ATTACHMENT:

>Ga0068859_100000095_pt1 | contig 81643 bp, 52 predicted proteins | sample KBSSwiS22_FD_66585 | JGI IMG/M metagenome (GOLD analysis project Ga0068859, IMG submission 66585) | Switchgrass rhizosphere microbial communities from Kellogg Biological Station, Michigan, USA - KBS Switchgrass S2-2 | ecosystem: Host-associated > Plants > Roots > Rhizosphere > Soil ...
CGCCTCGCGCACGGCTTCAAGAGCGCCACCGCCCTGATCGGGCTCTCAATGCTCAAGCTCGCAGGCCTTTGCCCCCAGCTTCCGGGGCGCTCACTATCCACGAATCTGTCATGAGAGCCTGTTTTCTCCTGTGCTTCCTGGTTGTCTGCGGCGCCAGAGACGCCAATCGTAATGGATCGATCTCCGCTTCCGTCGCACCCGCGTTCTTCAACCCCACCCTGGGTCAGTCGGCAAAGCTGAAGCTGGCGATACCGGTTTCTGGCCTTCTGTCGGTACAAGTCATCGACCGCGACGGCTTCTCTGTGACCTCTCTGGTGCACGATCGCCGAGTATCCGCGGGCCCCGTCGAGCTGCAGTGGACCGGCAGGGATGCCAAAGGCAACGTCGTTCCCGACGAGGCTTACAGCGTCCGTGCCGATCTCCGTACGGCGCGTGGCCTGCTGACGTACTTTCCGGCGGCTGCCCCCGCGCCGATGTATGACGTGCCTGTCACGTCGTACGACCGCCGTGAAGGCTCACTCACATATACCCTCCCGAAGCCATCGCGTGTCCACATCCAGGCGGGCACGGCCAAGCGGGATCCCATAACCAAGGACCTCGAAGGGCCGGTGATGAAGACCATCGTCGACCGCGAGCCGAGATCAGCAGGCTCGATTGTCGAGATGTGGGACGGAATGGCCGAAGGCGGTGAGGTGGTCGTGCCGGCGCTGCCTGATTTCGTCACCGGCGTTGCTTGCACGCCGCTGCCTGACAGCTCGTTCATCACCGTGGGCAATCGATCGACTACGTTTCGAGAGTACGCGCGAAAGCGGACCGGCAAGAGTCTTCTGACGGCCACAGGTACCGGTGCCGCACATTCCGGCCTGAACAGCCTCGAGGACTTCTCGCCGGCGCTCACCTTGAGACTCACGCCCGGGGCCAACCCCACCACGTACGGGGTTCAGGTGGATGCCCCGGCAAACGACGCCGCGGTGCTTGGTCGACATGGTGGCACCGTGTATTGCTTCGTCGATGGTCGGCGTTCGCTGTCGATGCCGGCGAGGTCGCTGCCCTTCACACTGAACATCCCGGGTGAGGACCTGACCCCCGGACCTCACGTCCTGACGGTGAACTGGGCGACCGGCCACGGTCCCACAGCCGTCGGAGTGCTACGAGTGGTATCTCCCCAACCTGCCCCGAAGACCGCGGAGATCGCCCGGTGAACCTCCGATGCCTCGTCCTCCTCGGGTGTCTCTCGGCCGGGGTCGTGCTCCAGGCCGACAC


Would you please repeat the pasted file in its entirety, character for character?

>Ga0068859_100000095_pt1 | contig 81643 bp, 52 predicted proteins | sample KBSSwiS22_FD_66585 | JGI IMG/M metagenome (GOLD analysis project Ga0068859, IMG submission 66585) | Switchgrass rhizosphere microbial communities from Kellogg Biological Station, Michigan, USA - KBS Switchgrass S2-2 | ecosystem: Host-associated > Plants > Roots > Rhizosphere > Soil ...
CGCCTCGCGCACGGCTTCAAGAGCGCCACCGCCCTGATCGGGCTCTCAATGCTCAAGCTCGCAGGCCTTTGCCCCCAGCTTCCGGGGCGCTCACTATCCACGAATCTGTCATGAGAGCCTGTTTTCTCCTGTGCTTCCTGGTTGTCTGCGGCGCCAGAGACGCCAATCGTAATGGATCGATCTCCGCTTCCGTCGCACCCGCGTTCTTCAACCCCACCCTGGGTCAGTCGGCAAAGCTGAAGCTGGCGATACCGGTTTCTGGCCTTCTGTCGGTACAAGTCATCGACCGCGACGGCTTCTCTGTGACCTCTCTGGTGCACGATCGCCGAGTATCCGCGGGCCCCGTCGAGCTGCAGTGGACCGGCAGGGATGCCAAAGGCAACGTCGTTCCCGACGAGGCTTACAGCGTCCGTGCCGATCTCCGTACGGCGCGTGGCCTGCTGACGTACTTTCCGGCGGCTGCCCCCGCGCCGATGTATGACGTGCCTGTCACGTCGTACGACCGCCGTGAAGGCTCACTCACATATACCCTCCCGAAGCCATCGCGTGTCCACATCCAGGCGGGCACGGCCAAGCGGGATCCCATAACCAAGGACCTCGAAGGGCCGGTGATGAAGACCATCGTCGACCGCGAGCCGAGATCAGCAGGCTCGATTGTCGAGATGTGGGACGGAATGGCCGAAGGCGGTGAGGTGGTCGTGCCGGCGCTGCCTGATTTCGTCACCGGCGTTGCTTGCACGCCGCTGCCTGACAGCTCGTTCATCACCGTGGGCAATCGATCGACTACGTTTCGAGAGTACGCGCGAAAGCGGACCGGCAAGAGTCTTCTGACGGCCACAGGTACCGGTGCCGCACATTCCGGCCTGAACAGCCTCGAGGACTTCTCGCCGGCGCTCACCTTGAGACTCACGCCCGGGGCCAACCCCACCACGTACGGGGTTCAGGTGGATGCCCCGGCAAACGACGCCGCGGTGCTTGGTCGACATGGTGGCACCGTGTATTGCTTCGTCGATGGTCGGCGTTCGCTGTCGATGCCGGCGAGGTCGCTGCCCTTCACACTGAACATCCCGGGTGAGGACCTGACCCCCGGACCTCACGTCCTGACGGTGAACTGGGCGACCGGCCACGGTCCCACAGCCGTCGGAGTGCTACGAGTGGTATCTCCCCAACCTGCCCCGAAGACCGCGGAGATCGCCCGGTGAACCTCCGATGCCTCGTCCTCCTCGGGTGTCTCTCGGCCGGGGTCGTGCTCCAGGCCGACAC